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Avon Gets Under People's Skin After Releasing Controversial "Dimples" Ad


A few days ago, international beauty company Avon introduced their new line of body care products called Naked Proof.

The brand launched a slew of marketing materials to go along with their latest products that claim to reduce cellulite, firm skin, and soften stretch marks, but it wasn't long before they were forced to take them all down.

After an Avon Insider ad claiming that "dimples are cute on your face (not on your thighs)," many people, including actress Jameela Jamil, took to social media to call out Avon for body-shaming.

The Good Place star asked the brand, whose campaign ironically touts "Every body is beautiful," to "stop shaming women about age, gravity and cellulite."

"And yet EVERYONE has dimples on their thighs, I do, you do, and the CLOWNS at @Avon_UK certainly do," Jamil wrote on Twitter. "Stop shaming women about age, gravity and cellulite. They're inevitable, completely normal things. To make us fear them and try to "fix"them, is to literally set us up for failure."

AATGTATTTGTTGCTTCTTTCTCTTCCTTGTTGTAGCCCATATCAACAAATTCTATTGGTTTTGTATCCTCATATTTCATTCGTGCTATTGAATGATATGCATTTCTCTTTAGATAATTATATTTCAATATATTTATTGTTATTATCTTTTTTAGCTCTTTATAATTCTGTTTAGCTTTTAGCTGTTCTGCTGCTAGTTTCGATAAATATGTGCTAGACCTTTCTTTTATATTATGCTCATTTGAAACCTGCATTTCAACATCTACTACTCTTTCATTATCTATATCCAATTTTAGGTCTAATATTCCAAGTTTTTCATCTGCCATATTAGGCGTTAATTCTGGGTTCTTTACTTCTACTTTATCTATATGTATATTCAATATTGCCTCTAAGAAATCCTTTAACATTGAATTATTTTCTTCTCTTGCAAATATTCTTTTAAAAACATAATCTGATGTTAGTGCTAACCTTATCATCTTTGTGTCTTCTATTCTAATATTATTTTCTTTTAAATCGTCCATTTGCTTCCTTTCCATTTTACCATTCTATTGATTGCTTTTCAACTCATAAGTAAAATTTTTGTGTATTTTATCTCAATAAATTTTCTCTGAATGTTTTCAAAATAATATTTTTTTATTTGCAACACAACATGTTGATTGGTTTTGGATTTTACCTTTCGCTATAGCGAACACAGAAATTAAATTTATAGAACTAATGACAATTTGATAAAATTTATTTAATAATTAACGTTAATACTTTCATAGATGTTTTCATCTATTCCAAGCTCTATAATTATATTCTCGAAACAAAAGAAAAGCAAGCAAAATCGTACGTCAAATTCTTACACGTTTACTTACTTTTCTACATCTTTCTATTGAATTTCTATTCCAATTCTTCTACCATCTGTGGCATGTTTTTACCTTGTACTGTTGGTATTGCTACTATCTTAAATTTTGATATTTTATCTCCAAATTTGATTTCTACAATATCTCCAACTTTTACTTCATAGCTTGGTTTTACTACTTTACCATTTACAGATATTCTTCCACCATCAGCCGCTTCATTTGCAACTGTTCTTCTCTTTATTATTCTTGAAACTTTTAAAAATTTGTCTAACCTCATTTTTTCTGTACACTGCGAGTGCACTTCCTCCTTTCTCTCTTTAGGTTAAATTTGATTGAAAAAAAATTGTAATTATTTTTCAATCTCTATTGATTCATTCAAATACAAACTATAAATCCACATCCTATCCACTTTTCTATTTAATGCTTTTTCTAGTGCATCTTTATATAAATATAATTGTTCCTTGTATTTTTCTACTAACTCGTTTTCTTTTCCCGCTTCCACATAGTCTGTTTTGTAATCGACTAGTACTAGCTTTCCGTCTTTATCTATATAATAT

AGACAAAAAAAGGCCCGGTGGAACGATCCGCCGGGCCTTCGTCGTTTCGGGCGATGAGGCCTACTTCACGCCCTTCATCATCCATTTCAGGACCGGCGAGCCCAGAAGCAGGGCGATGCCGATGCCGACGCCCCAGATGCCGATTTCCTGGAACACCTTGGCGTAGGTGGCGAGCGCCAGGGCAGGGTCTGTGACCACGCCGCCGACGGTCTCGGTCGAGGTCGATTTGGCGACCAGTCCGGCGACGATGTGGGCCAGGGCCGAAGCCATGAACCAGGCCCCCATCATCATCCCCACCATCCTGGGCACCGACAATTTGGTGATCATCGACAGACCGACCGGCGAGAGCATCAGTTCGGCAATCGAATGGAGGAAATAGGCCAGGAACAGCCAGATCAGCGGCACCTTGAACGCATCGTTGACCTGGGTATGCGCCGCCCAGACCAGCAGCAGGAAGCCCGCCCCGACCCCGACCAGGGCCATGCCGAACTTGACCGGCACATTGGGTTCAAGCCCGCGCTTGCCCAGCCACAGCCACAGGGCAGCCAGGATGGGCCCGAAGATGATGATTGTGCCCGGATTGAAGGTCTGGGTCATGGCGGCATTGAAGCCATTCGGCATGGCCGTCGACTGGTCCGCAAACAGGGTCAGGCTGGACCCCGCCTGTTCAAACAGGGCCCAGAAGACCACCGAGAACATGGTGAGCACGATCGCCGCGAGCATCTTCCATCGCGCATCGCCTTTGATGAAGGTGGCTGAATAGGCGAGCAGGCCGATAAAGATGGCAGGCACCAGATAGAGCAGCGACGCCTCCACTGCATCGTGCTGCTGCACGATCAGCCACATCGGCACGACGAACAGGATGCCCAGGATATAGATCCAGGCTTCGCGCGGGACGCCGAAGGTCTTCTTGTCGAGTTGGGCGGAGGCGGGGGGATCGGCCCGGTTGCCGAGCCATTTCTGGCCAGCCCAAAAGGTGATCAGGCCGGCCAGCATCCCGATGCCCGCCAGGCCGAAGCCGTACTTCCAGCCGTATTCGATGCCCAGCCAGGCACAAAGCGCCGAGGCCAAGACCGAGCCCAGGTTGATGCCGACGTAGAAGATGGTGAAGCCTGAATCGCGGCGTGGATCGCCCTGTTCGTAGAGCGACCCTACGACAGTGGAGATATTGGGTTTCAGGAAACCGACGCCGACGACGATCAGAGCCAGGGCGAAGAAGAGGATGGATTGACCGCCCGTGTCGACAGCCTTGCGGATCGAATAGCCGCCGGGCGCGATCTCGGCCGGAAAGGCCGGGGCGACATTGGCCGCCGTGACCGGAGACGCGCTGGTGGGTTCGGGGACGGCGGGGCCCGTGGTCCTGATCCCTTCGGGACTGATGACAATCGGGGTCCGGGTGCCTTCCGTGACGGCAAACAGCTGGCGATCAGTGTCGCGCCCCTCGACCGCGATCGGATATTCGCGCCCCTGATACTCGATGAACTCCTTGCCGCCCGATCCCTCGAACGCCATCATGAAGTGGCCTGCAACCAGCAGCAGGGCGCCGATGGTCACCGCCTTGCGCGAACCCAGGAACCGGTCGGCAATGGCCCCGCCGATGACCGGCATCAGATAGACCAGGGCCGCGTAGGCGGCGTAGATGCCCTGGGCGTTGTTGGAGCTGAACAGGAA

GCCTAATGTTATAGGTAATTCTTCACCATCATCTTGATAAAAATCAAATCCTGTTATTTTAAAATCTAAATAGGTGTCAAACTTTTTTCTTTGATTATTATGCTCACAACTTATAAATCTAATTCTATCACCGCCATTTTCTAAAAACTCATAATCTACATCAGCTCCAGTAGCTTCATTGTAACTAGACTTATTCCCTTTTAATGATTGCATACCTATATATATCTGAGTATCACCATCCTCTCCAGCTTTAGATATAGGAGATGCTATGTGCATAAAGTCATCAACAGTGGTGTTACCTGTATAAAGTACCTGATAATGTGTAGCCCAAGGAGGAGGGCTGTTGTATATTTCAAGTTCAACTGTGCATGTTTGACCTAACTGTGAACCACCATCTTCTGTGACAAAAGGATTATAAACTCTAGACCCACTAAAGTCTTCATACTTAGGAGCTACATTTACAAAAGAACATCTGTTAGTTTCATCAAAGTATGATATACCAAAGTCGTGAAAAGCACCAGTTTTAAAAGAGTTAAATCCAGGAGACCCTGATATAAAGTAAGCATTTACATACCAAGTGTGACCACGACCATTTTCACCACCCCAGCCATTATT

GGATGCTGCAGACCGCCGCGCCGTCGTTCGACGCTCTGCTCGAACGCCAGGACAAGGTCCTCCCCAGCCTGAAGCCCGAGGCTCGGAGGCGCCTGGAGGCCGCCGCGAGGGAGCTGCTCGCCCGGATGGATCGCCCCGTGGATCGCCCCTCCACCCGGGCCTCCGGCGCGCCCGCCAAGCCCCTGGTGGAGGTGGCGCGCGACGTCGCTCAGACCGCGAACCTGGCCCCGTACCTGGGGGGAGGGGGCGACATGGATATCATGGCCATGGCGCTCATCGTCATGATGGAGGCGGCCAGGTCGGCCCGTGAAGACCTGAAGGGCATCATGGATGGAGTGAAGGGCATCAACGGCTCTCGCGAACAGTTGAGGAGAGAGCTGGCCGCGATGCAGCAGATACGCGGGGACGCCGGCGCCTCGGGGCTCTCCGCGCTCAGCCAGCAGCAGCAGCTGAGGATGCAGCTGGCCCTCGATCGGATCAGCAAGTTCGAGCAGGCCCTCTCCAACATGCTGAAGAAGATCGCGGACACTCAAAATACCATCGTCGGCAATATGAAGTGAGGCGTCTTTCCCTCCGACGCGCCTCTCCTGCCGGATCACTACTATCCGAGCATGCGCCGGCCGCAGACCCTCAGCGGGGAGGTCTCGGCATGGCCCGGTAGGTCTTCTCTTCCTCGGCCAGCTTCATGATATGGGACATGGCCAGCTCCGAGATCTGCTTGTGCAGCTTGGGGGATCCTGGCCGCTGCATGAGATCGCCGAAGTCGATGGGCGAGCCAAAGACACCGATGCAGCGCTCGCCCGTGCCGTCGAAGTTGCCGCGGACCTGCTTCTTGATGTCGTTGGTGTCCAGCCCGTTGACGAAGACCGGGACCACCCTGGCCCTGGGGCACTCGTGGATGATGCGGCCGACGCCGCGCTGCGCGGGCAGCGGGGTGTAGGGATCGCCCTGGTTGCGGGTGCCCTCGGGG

"Shame on Avon and any publication that allows this sort of abusive advertising," Jamil added. "My timeline is full of women saying adverts like these are why they are afraid to be naked in front of lovers or to wear a swimsuit. You are being robbed of your money and self-esteem."

The actress explained that she wants more women to be aware of the "gross abuse of the body positive movement" and the "constant manipulation" by brands.

"Once you see it, you can't unsee it," she tweeted. "It's everywhere. You are constantly being manipulated to self hate."

Avon UK promptly replied to the English actress, informing her that "Naked Proof is not an Avon UK Campaign," but they'll make sure that it "will not featured in any of our materials."

The backlash from Jamil and other women led to Avon to eventually issue an apology, explaining that they "intended this [the ad] to be light-hearted and fun, but we realize we missed the mark."

They added, "We've removed this messaging from all marketing materials. We support our community in loving their bodies and feeling confident in their own skin."

Jamil, an outspoken advocate for body positivity, is no stranger to calling out brands and celebrities, like Kim Kardashian, for promoting toxic beauty standards.

The actress started a movement, i weigh, to denounce body-shaming and help women "feel valuable."

After Avon's apology, Jamil thanked them for listening and taking action. "This is PROGRESS," she wrote on Instagram.

What do you think of Avon's Naked Proof Ad?

Blair isn't a bestselling author, but she has a knack for beautiful prose. When she isn't writing for Shared, she enjoys listening to podcasts.